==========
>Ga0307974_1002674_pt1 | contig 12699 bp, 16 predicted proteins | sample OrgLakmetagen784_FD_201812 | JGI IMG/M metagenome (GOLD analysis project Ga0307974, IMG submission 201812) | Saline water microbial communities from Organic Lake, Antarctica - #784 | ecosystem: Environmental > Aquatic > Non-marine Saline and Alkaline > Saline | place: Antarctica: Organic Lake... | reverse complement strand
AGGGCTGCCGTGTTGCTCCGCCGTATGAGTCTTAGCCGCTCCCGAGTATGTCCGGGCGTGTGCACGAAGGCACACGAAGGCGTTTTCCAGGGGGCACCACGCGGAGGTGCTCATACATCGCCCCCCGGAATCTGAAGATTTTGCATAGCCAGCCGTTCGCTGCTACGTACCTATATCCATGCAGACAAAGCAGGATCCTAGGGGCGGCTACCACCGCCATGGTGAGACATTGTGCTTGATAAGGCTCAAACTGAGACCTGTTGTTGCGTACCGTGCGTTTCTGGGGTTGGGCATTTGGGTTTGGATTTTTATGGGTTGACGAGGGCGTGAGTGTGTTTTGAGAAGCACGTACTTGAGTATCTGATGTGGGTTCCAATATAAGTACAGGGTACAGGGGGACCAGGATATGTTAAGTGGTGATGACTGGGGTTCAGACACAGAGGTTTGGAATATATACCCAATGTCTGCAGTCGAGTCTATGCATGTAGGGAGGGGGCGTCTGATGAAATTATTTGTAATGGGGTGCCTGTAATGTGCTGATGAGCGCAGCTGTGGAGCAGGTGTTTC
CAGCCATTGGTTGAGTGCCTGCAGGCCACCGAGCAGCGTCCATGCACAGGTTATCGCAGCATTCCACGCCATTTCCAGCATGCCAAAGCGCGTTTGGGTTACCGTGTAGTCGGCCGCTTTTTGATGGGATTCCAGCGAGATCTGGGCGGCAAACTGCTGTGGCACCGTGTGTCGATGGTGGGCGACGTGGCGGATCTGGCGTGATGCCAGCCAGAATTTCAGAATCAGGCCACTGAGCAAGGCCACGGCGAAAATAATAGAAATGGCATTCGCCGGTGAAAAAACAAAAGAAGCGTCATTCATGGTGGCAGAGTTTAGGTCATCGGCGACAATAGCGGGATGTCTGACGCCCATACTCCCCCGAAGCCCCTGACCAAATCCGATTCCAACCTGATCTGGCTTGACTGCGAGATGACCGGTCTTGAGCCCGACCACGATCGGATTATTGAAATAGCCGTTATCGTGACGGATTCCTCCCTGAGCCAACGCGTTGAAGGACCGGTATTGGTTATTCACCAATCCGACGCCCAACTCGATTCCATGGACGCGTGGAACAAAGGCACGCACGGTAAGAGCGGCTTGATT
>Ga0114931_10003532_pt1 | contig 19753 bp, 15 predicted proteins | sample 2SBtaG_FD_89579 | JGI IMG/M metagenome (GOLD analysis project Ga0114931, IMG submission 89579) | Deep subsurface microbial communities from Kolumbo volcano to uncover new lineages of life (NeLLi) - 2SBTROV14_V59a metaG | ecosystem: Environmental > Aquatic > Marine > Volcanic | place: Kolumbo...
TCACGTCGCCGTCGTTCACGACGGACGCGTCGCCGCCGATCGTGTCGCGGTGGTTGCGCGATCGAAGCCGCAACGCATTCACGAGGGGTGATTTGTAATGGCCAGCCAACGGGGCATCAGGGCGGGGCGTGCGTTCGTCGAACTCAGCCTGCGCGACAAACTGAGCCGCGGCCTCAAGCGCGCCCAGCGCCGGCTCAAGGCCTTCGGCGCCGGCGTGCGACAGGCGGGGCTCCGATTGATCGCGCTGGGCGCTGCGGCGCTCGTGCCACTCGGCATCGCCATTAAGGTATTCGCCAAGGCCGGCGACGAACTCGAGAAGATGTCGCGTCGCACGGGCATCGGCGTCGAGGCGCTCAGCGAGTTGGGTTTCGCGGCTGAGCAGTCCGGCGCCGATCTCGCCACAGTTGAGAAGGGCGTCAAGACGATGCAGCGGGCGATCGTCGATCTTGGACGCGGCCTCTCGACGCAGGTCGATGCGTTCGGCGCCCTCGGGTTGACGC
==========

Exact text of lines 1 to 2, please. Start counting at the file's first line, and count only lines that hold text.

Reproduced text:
>Ga0307974_1002674_pt1 | contig 12699 bp, 16 predicted proteins | sample OrgLakmetagen784_FD_201812 | JGI IMG/M metagenome (GOLD analysis project Ga0307974, IMG submission 201812) | Saline water microbial communities from Organic Lake, Antarctica - #784 | ecosystem: Environmental > Aquatic > Non-marine Saline and Alkaline > Saline | place: Antarctica: Organic Lake... | reverse complement strand
AGGGCTGCCGTGTTGCTCCGCCGTATGAGTCTTAGCCGCTCCCGAGTATGTCCGGGCGTGTGCACGAAGGCACACGAAGGCGTTTTCCAGGGGGCACCACGCGGAGGTGCTCATACATCGCCCCCCGGAATCTGAAGATTTTGCATAGCCAGCCGTTCGCTGCTACGTACCTATATCCATGCAGACAAAGCAGGATCCTAGGGGCGGCTACCACCGCCATGGTGAGACATTGTGCTTGATAAGGCTCAAACTGAGACCTGTTGTTGCGTACCGTGCGTTTCTGGGGTTGGGCATTTGGGTTTGGATTTTTATGGGTTGACGAGGGCGTGAGTGTGTTTTGAGAAGCACGTACTTGAGTATCTGATGTGGGTTCCAATATAAGTACAGGGTACAGGGGGACCAGGATATGTTAAGTGGTGATGACTGGGGTTCAGACACAGAGGTTTGGAATATATACCCAATGTCTGCAGTCGAGTCTATGCATGTAGGGAGGGGGCGTCTGATGAAATTATTTGTAATGGGGTGCCTGTAATGTGCTGATGAGCGCAGCTGTGGAGCAGGTGTTTC